The Science Journal of the American Association for Respiratory Care

2004 OPEN FORUM Abstracts

COMPARISON OF TWO 3RD GENERATION PULSE OXIMETERS IN THE ADULT INTENSIVE CARE UNIT –RESPIRONICS NOVAMETRIX MARS AND NELLCOR N-595 PULSE OXIMETERS



Lori Mercuri, CRT
Manager of Respiratory Care
Richard A. Smith, MD, FCCP
Medical Director, Respiratory and Pulmonary Services
Midstate Medical Center, Meriden, CT

Summary: We compared the performance of two 3rd generation pulse oximeters, the Respironics Novametrix Model 2001 and Nellcor N-595 in 17 adult ICU patients. An acceptable ARMS for SpO2 of 01.41 was computed for this patient population. Based upon these measurements and our experience with both devices, we believe both devices offer equivalent clinical performance in this patient group.

Introduction:
Midstate Medical Center is community medical center in central Connecticut with a 9-bed adult ICU. We recently performed an inter-device comparison study between two 3rd generation pulse oximeters in 20 mechanically ventilated patients. We sought to judge the relative performance of the two monitors in this patient population.

Methods:
A Respironics Novametrix Model 2001 with Rev. 3.0 software and a Nellcor Model N-595 with 2.4.5.0 software were used in this study. Finger probes from each device were used in the study, and both probes were placed on the same hand. Each device was interfaced to a laptop computer that recorded one-second values from each. Averaging times for each monitor was set for the default. This allowed later comparison and computation of statistics in Excel.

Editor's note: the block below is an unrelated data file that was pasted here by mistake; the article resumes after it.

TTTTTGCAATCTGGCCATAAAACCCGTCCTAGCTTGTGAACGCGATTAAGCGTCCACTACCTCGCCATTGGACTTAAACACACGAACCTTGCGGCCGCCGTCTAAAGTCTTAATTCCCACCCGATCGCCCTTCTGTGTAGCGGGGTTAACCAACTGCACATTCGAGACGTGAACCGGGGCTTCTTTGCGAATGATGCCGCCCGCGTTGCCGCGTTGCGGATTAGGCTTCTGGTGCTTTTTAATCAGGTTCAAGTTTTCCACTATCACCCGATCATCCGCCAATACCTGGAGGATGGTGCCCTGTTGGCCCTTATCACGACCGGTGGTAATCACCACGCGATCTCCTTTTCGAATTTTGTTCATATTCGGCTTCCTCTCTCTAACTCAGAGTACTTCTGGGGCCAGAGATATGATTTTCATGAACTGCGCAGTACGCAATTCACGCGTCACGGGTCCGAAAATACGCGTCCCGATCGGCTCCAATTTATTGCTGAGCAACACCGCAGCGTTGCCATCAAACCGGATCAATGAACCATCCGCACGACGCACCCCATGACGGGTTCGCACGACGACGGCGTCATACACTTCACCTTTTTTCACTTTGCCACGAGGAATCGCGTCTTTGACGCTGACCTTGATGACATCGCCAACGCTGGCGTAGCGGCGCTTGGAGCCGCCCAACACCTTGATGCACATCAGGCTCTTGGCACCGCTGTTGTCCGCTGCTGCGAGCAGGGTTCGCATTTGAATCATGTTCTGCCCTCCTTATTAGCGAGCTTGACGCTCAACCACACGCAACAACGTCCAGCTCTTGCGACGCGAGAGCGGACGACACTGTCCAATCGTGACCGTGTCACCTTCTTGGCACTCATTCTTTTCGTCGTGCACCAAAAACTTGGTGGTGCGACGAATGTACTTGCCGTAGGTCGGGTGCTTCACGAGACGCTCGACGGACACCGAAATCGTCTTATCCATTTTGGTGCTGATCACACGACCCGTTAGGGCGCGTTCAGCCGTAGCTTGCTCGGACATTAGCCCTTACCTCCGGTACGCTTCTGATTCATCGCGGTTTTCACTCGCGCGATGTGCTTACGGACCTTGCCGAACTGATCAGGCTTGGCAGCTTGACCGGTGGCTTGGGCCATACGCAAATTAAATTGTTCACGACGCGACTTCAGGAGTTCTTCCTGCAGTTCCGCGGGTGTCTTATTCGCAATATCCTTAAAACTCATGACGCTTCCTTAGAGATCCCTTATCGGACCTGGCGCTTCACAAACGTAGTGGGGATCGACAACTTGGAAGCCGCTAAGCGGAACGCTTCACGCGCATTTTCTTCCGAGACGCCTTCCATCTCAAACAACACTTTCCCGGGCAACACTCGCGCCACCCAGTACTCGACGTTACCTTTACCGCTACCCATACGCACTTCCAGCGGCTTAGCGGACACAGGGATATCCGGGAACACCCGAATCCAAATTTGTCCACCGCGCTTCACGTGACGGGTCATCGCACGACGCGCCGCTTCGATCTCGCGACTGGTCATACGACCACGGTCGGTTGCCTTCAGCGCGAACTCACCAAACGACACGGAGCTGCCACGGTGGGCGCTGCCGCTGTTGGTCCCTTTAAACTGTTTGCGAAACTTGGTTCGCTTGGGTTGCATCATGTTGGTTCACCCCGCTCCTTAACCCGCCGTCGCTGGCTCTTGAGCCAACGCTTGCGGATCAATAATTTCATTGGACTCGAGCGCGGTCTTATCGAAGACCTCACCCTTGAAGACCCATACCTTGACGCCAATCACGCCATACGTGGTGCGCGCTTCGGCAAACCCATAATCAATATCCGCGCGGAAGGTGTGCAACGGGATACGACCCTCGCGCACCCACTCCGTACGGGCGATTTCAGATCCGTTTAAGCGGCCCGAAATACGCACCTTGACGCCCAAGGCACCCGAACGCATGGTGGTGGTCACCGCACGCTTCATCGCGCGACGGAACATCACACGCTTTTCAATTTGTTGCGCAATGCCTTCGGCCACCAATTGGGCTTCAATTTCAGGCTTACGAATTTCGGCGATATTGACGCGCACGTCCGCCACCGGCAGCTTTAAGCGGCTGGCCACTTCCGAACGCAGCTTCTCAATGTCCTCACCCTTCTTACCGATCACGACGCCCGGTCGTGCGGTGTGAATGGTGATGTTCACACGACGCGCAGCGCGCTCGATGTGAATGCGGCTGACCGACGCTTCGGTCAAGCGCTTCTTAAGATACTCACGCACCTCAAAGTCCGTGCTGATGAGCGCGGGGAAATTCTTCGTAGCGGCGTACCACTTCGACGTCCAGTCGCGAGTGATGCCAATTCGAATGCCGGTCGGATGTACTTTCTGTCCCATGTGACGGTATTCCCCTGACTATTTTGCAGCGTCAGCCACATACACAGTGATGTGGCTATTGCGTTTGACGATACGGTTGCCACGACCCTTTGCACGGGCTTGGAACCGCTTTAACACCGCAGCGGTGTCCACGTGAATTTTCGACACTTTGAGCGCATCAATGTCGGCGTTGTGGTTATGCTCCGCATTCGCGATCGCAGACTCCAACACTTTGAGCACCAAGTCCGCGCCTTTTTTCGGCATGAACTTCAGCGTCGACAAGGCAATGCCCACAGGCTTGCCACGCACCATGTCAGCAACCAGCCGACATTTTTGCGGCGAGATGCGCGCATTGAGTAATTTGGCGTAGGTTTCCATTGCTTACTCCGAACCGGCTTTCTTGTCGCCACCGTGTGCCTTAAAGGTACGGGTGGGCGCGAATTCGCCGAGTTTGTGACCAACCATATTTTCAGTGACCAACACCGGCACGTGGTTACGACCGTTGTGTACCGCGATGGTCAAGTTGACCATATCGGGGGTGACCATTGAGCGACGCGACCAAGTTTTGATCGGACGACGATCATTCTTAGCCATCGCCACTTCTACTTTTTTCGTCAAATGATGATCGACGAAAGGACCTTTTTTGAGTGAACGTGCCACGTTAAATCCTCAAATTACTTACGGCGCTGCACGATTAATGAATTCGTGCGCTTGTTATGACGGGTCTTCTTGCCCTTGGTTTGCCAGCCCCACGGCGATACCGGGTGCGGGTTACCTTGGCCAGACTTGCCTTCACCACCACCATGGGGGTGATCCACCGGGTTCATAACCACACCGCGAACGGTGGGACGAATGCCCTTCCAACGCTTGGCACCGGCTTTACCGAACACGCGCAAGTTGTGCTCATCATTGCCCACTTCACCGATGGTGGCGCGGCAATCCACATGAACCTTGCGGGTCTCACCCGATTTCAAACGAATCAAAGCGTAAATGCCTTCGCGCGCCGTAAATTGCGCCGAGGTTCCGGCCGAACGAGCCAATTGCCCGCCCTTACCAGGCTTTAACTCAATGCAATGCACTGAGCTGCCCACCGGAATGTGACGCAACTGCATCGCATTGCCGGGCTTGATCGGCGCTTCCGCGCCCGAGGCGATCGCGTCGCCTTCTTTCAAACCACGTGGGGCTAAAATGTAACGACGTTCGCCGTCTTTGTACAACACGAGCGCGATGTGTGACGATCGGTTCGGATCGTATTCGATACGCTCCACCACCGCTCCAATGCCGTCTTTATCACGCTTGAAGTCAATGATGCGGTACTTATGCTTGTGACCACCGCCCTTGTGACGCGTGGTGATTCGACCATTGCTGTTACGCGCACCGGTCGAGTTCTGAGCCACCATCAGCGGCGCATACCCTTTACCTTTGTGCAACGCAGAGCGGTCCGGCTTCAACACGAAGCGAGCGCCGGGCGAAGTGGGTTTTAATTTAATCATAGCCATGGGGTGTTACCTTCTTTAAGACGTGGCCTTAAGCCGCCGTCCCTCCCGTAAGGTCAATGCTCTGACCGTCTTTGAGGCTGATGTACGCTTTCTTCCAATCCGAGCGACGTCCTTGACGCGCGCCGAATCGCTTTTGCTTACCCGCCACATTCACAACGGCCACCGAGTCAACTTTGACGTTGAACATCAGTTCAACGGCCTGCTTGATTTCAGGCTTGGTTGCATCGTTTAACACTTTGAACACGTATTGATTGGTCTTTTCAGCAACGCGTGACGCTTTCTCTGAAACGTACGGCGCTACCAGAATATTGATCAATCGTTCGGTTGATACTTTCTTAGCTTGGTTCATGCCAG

Results:
Seventeen (17) adult (ages 54 to 77 years) ICU patients were studied with diagnoses including respiratory failure, pneumonia, COPD, etc. Problems with sensors or sensor sites, though very infrequent, were minimized or eliminated by removing data where either monitor displayed zeros. Data files were processed individually by calculating the difference between the SpO2 and pulse rate between the two monitors being compared. The difference was then averaged (bias) and the standard deviation of the population was calculated (precision). Then root mean square(ARMS) was calculated using the bias and precision numbers from the two parameters. Bias and precision for SpO2 and pulse rate between the Model 2001 Rev. 3.0 and the Nellcor N-595 was 0.13 ± 1.40% SpO2 and 0.14 ± 1.66 bpm (n=17 subjects). The ARMS for SpO2 was 1.41. These values demonstrate that Model 2001 Rev. 3.0 relative to the Model N-595 SpO2 values are quite close in the adult ICU data and can be judged to be both statistically and clinically equivalent.

Conclusion: The results of this clinical comparison provide support for the equivalent clinical performance of the MARS Model 2001 with Rev. 3.0 software and Model N-595 in the adult ICU population.